This is the official translation of Emperor Akihito’s message on his 83rd birthday.

Looking back on the past 12 months since my last birthday, the first thing that comes to mind is the visit to the Philippines with the Empress at the end of January on the occasion of the 60th anniversary of the normalization of diplomatic relations between our two countries. We received a most gracious welcome and hospitality from His Excellency President Benigno Aquino III and we were warmly welcomed by the people of the Philippines at all of the places that we visited. It was almost 54 years since we first visited the Philippines as a representative of Emperor Showa, and I recalled that visit with fondness. At that time, we had been told that sentiments towards Japan were still bitter, but when we landed at the airport and walked down the boarding ramp, I recalled we were welcomed with warm smiles by then President Diosdado Pangan Macapagal and the First Lady.

During our stay this time, we had the opportunity to meet the Filipino students and trainees who had been in Japan in recent years. We also observed the young Filipino people taking Japanese language lessons in the hope of one day aiding the people of Japan as nurses and care workers. I was happy to see how our bilateral relations have greatly progressed over the last 54 years.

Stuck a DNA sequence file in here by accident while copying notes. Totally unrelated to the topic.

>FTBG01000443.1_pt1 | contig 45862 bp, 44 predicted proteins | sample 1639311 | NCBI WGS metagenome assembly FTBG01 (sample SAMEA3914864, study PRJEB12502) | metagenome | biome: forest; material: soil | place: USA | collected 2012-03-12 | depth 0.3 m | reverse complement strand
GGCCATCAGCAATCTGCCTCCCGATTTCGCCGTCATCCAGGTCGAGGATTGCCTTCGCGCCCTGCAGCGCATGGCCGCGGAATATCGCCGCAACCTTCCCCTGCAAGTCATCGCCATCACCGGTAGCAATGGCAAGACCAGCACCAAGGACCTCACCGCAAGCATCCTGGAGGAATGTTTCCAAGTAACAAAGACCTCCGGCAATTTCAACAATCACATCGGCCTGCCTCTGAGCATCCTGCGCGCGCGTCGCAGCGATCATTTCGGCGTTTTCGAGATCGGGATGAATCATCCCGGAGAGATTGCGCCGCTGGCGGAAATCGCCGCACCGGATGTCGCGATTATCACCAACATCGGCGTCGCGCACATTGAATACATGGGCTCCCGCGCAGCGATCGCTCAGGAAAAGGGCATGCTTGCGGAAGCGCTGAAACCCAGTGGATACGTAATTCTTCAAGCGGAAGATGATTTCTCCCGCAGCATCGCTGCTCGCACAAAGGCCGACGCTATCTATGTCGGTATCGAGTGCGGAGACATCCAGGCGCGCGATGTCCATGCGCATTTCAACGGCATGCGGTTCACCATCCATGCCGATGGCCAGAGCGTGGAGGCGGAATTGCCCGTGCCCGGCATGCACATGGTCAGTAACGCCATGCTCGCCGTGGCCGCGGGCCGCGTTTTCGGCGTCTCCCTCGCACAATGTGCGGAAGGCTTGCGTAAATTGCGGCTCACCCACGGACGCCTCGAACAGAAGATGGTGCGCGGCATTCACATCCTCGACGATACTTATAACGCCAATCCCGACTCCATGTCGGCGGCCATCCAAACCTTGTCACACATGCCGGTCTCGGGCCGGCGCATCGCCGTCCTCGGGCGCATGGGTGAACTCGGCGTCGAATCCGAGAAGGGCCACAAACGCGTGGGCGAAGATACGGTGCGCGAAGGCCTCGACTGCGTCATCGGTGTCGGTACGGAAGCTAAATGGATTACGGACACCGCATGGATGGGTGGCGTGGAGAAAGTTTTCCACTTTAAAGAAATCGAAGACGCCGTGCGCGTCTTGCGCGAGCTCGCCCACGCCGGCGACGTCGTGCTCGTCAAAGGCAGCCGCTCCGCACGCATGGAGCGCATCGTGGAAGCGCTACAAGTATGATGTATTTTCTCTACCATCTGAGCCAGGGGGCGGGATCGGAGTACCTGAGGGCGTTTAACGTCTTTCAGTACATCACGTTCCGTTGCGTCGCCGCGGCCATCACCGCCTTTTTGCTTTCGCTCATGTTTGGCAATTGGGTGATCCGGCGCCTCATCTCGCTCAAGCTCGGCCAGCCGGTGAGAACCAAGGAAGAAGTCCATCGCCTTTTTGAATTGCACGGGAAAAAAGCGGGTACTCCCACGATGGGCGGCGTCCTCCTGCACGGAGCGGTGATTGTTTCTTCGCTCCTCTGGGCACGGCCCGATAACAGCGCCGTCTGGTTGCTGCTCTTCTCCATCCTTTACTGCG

The friendly relations that our two countries enjoy today have been built over the course of many years and on the sacrifices of numerous Filipino and Japanese people who lost their lives in World War II. During this visit, I was grateful that we had the opportunity to travel to the sites where the war dead of both countries rest and pray for the repose of their souls. It was also a deeply moving experience for us to meet second-generation Japanese-Filipinos who have lived through many hardships in the years since the end of the war.

I pray that the friendly relations between Japan and the Philippines will continue to deepen further.

Five full years have passed since the Great East Japan Earthquake. The Empress and I visited affected areas in Fukushima and Miyagi Prefectures in March and in Iwate Prefecture in September, where we were able to observe the effort and progress made towards reconstruction, as well as the harsh reality of difficult conditions still faced by the people. In the town of Otsuchi in Iwate Prefecture, we stayed at the same lodging where we stayed 19 years ago but learned that the beach right in front of the hotel where we had then walked, admiring the Montauk daisies in bloom, was no longer there, having been submerged in the earthquake, and this brought home to me the sheer magnitude and terror of natural forces.